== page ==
- Eight former IPS officers had moved the Bombay High Court
- The plea objected to the “media trial” against the Mumbai police
- The court said it would not take “any action as of now”
Part of the coverage by Republic TV and Times Now in the Sushant Singh Rajput case was “prima facie contemptuous” of the Mumbai Police, the Bombay High Court said today while hearing a plea in the matter. The court said it would not take “any action as of now” but made it clear that media trial during investigation in a case “does impact the investigation”.
The court was hearing a bunch of petitions in the matter — one of them filed by eight former Indian Police Service officers that objected to the negative portrayal of the Mumbai police by a section of the media during their investigation into the death of the actor in June last year. The case was eventually handed over to the Central Bureau of Investigation.
Another petition had pointed out that a section of the media was running a trial in the case and asked to court to restrain them.
The court said a “media trial” violates programme code under the Cable TV Network Regulation Act and asked the electronic media to follow PCI guidelines until new guidelines are framed.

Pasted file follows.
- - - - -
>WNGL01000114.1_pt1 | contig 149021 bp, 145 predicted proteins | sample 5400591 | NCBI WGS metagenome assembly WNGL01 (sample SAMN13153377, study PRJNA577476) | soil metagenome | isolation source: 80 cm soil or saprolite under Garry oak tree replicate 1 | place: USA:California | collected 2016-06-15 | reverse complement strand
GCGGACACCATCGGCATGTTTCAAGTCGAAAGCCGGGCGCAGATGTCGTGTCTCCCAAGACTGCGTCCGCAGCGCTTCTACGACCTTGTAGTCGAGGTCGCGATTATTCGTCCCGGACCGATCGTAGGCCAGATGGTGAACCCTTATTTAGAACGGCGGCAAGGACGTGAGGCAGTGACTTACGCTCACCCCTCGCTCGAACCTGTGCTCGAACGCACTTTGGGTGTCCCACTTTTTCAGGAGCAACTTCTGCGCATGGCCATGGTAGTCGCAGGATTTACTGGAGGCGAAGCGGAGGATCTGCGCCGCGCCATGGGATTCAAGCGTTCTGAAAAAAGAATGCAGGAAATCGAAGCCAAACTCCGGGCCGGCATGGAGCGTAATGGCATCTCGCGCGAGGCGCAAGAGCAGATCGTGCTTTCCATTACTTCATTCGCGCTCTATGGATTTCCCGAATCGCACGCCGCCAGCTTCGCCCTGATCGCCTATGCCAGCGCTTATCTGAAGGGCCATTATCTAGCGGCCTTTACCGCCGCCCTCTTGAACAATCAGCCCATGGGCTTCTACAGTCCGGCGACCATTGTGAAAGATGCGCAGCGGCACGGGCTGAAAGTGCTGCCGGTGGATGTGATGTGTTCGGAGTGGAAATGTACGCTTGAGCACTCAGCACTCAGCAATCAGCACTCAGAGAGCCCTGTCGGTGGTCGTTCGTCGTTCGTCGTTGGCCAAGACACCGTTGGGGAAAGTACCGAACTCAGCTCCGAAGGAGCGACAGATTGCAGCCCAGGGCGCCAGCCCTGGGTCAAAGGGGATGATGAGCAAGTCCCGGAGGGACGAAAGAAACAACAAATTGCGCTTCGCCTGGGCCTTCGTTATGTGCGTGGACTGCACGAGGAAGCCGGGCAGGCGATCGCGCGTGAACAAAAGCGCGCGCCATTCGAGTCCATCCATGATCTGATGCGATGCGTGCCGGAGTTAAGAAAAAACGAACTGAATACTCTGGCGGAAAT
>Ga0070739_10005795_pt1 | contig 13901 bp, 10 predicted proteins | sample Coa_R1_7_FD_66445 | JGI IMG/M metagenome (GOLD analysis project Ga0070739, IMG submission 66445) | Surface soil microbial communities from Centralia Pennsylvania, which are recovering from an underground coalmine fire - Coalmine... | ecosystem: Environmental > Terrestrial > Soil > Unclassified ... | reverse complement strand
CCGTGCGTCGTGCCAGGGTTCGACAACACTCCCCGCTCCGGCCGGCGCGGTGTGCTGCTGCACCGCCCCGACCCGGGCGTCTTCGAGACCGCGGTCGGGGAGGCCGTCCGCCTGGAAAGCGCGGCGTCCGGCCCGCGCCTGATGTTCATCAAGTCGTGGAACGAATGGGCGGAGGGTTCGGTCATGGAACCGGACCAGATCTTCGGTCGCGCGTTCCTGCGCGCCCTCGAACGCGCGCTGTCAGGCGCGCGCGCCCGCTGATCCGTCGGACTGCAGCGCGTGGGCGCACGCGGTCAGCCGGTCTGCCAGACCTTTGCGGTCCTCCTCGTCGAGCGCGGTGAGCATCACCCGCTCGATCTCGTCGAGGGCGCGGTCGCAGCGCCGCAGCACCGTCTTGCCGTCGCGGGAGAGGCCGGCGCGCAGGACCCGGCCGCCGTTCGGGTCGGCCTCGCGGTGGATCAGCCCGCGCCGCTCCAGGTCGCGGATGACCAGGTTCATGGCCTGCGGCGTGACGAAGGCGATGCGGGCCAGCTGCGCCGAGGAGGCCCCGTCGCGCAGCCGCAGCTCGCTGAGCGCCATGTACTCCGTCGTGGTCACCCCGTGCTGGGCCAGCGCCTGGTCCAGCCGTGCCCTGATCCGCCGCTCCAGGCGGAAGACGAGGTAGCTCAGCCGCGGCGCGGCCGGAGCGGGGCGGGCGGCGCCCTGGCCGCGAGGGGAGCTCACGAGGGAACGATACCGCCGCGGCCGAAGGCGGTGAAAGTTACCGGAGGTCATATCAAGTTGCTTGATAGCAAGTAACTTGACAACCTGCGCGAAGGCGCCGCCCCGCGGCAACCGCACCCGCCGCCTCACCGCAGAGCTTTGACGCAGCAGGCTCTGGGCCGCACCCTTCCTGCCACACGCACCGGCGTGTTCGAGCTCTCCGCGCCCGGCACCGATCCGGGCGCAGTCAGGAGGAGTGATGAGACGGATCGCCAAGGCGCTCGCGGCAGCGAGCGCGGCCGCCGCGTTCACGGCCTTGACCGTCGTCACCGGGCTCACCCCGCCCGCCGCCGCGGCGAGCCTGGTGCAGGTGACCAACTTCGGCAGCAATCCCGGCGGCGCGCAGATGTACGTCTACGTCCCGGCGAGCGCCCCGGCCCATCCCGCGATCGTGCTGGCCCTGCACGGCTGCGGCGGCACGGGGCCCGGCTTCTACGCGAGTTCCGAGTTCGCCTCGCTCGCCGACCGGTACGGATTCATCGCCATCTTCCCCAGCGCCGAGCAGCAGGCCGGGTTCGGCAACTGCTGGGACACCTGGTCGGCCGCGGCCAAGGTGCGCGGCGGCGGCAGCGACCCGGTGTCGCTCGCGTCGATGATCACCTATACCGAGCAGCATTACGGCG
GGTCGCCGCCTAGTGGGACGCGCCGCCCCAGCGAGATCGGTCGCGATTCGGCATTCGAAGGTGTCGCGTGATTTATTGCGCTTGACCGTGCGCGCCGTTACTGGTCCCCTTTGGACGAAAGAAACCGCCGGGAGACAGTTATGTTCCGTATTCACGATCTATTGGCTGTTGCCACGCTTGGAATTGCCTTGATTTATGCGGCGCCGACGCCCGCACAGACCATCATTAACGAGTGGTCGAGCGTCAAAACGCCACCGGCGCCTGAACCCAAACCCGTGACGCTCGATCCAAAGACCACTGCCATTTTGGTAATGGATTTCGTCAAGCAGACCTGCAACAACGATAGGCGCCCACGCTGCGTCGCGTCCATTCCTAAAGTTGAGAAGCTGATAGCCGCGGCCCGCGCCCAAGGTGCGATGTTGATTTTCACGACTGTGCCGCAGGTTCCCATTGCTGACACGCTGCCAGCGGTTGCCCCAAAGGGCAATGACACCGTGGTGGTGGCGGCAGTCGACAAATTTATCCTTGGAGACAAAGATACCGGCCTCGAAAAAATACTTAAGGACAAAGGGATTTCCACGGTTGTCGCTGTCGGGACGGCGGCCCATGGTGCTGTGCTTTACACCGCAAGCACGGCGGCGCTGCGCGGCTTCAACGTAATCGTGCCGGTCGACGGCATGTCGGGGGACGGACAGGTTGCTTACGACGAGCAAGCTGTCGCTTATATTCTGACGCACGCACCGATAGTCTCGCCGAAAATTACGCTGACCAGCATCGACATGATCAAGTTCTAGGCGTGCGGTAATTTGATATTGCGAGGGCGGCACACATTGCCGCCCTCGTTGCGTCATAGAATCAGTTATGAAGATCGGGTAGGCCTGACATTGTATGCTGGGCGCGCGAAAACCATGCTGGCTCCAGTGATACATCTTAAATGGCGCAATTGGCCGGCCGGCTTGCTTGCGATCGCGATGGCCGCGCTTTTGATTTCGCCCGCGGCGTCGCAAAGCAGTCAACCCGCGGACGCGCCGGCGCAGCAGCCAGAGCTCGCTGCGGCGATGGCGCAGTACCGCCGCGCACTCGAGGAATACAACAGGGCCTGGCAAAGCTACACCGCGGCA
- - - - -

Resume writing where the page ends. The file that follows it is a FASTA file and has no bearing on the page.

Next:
“Media trial leads to interference and obstruction to administration of justice and violates programme code under the Cable TV Network Regulation Act,” the judges said. “Any reportage has to be in accordance with the norms of journalistic standards and ethics, else media houses stand to face contempt action,” they added.
In an earlier hearing, the court had issued another set of strong comments, questioning Republic TV if seeking viewers’ opinion on who should be arrested during an ongoing investigation and infringing on a person’s rights qualified as “investigative journalism”.
“The grievance is regarding #ArrestRhea. Why is this part of your channel news?” said a bench of Chief Justice Dipankar Datta and Justice GS Kulkarni, referring to the actor’s friend who is facing multiple investigations in the case.
“When a case is under investigation and the issue is whether it’s a homicide or a suicide and a channel is saying it is murder, is all this investigative journalism?” the judges asked.
Republic TV had contended that its reportage helped “unearth” several important elements in the case.
“Journalists have a right to bring public opinion to the forefront and criticise the government. It is not necessary that everyone will appreciate what is being projected by news channels. However, if a news makes a certain section uncomfortable, it is the essence of a democracy,” news agency Press Trust of India had reported, quoting the channel’s counsel Malvika Trivedi.
Sushant Singh Rajput, one of the upcoming actors in Bollywood, was found dead in his Mumbai apartment last June. The Mumbai Police had called it suicide. After multiple twists and turns including the involvement of the Supreme Court, the case was handed over to the Central Bureau of Investigation.